Past issues

2015-2Savoir lire
(Mastery of reading)
Click the book to abstract!This issue has been put on line in its integrality on the Cairn portal:
  • Présentation
    pp. 5-9
  • Dominique LAFONTAINE & Patricia SCHILLINGS (Université de Liège)
    L’évaluation de la lecture-compréhension dans les enquêtes internationales : enjeux et perspectives
    (Evaluating reading and understanding in international surveys: challenges and perspectives)
    pp. 9-20

    This paper sets out to present the way reading literacy is assessed in the two main comparative studies: PIRLS (Progress in International Reading Literacy Study) and PISA (the Program for International Student Assessment). The way cognitive tests are developed is first presented in general terms (framework, selection of texts, test development, administration, quality controls, etc.). The way reading literacy is assessed in PIRLS and PISA is then described in greater detail. Finally, the paper provides an overview of the main trends in reading literacy comparative studies in nearly fifty years of existence; limitations, issues and challenges for the future are discussed.

  • Jean-Marie DE KETELE (Louvain-la-Neuve, Belgique)
    Les épreuves externes d’évaluation certificative de la Belgique francophone : une analyse à la lumière des mouvements didactiques et pédagogiques actuels
    (Analysis of external certification in French-speaking Belgium in the light of current trends in teaching and learning)
    pp. 21-34

    In particular since the publication of the results of international tests, numerous countries have started monitoring their education systems using national testing schemes. This is the case for French-speaking Belgium. This article sets out to look at external certification assessments in 2015, the analysis of which reveals some original aspects in keeping with current trends in teaching and learning. These aspects are looked at in sufficient detail here to engage all readers.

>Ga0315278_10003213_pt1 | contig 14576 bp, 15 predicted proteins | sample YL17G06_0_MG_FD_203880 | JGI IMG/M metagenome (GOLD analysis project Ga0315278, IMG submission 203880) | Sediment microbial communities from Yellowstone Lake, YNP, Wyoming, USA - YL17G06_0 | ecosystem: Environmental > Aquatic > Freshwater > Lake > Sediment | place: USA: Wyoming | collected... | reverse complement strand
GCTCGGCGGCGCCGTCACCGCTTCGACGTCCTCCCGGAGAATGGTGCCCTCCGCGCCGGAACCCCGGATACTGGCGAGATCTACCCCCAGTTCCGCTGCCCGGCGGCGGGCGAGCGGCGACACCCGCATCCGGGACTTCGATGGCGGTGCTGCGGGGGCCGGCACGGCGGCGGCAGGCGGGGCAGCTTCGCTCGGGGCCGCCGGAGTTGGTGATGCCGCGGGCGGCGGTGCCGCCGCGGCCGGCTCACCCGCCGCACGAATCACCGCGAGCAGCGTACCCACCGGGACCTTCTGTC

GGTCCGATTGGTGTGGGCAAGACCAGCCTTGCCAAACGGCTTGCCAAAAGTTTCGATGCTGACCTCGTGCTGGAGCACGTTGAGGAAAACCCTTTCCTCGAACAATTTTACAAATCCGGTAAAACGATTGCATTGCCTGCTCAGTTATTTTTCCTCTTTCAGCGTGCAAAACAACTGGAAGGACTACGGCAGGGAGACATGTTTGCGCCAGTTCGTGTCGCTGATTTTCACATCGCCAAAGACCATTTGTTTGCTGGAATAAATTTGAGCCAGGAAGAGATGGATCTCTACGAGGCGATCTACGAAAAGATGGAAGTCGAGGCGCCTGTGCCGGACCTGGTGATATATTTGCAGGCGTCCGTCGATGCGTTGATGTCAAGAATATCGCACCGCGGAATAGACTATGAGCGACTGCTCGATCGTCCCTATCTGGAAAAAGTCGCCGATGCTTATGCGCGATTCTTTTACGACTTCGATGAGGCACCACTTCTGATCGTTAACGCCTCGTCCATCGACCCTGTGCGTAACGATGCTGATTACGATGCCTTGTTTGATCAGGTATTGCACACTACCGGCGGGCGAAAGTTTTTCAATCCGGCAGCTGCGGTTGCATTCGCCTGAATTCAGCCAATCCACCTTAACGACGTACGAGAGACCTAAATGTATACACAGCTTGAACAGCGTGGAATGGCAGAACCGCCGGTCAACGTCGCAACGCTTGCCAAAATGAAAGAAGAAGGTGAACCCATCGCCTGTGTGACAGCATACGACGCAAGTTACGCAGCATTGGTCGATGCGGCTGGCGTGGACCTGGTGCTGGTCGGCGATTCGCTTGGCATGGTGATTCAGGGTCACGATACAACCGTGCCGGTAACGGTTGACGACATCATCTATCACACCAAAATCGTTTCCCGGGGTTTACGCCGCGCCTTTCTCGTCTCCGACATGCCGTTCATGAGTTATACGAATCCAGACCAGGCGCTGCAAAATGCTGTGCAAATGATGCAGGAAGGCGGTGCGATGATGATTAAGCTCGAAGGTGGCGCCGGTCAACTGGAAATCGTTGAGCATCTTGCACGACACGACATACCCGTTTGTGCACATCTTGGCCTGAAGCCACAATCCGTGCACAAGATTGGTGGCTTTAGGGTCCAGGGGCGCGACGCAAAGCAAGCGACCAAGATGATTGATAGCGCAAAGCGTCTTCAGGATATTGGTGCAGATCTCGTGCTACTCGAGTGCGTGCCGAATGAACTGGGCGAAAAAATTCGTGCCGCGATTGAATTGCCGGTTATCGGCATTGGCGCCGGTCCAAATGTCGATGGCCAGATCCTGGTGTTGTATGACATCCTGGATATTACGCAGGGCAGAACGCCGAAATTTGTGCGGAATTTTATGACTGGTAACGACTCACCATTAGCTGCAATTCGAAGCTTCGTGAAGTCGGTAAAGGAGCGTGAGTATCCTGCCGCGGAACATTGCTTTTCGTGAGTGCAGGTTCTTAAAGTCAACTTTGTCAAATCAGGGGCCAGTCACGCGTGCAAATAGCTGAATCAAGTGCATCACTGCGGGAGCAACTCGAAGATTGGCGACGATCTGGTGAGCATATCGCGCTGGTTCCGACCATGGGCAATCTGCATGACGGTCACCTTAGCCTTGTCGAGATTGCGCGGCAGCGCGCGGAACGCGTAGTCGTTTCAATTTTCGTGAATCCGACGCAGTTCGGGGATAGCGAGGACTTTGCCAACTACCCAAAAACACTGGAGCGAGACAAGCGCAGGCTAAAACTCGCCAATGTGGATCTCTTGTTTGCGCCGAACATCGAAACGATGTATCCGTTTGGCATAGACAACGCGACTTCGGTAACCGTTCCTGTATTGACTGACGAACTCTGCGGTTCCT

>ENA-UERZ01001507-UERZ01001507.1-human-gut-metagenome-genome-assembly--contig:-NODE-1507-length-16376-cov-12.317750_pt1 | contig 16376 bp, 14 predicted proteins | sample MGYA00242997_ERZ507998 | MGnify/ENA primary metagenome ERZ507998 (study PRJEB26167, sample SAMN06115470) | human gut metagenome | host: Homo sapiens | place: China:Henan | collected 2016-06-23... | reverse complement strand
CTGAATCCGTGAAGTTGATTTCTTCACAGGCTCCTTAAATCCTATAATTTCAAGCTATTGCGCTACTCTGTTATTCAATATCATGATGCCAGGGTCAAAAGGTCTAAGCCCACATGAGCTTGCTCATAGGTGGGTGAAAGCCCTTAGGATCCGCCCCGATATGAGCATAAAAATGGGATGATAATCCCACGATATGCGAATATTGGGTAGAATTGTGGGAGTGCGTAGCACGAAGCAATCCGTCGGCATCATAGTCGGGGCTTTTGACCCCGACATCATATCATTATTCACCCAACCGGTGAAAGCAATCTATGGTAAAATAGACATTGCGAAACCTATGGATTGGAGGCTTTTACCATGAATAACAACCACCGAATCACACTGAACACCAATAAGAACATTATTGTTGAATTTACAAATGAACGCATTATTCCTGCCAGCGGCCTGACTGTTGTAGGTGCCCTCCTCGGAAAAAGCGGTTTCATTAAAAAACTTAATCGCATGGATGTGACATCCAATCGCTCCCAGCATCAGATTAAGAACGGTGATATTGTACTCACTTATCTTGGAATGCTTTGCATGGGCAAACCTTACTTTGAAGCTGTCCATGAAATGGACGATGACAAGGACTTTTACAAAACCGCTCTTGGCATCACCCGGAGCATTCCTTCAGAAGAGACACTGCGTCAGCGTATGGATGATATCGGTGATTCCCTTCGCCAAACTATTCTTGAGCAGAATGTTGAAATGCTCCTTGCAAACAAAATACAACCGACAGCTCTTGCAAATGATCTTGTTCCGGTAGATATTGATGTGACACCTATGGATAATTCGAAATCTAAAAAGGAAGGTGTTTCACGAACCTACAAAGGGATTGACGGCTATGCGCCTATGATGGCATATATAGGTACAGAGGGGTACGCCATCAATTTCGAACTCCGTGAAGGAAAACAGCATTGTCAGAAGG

• Jean ECALLE & Annie MAGNAN (Lyon 2 / Université de Lyon)
    L’apport des entraînements informatisés à la réduction des difficultés en lecture
    (The benefits of digital training for the reduction of reading difficulties)
    pp. 35-50

    We aim to present the development and the validation of two software programmes: one to train children in decoding and word recognition and the other one for comprehension. They are based on recent theoretical hypotheses, one stipulating that syllable are important units for reading words in French and the other one underlining that reading comprehension is underpinned by literal processing and two inferential processing, coherence inferences and knowledge-based inferences. These two software programmes were tested with several groups of children and adolescents with reading difficulties, some were poor decoders, others poor comprehenders and others poor decoders and poor comprehenders.

  • Sébastien PACTON & Amandine AFONSO JACO (Université Paris Descartes)
    Comment les enfants apprennent-ils l’orthographe des mots ?
    (How do children learn to spell words?)
    pp. 51-61

    The use of phonographemic knowledge is fundamental though often insufficient to produce correct spelling in French. Other knowledge must also be acquired and mobilized, whether this is explicitly learned or not: knowledge about word-specific spellings (lexical orthography), regularities of the spelling system (graphotactic patterns) and morphemes (minimal units of meaning) that make up words. This article presents and discusses studies looking at how and when children acquire and mobilize these different types of spelling knowledge.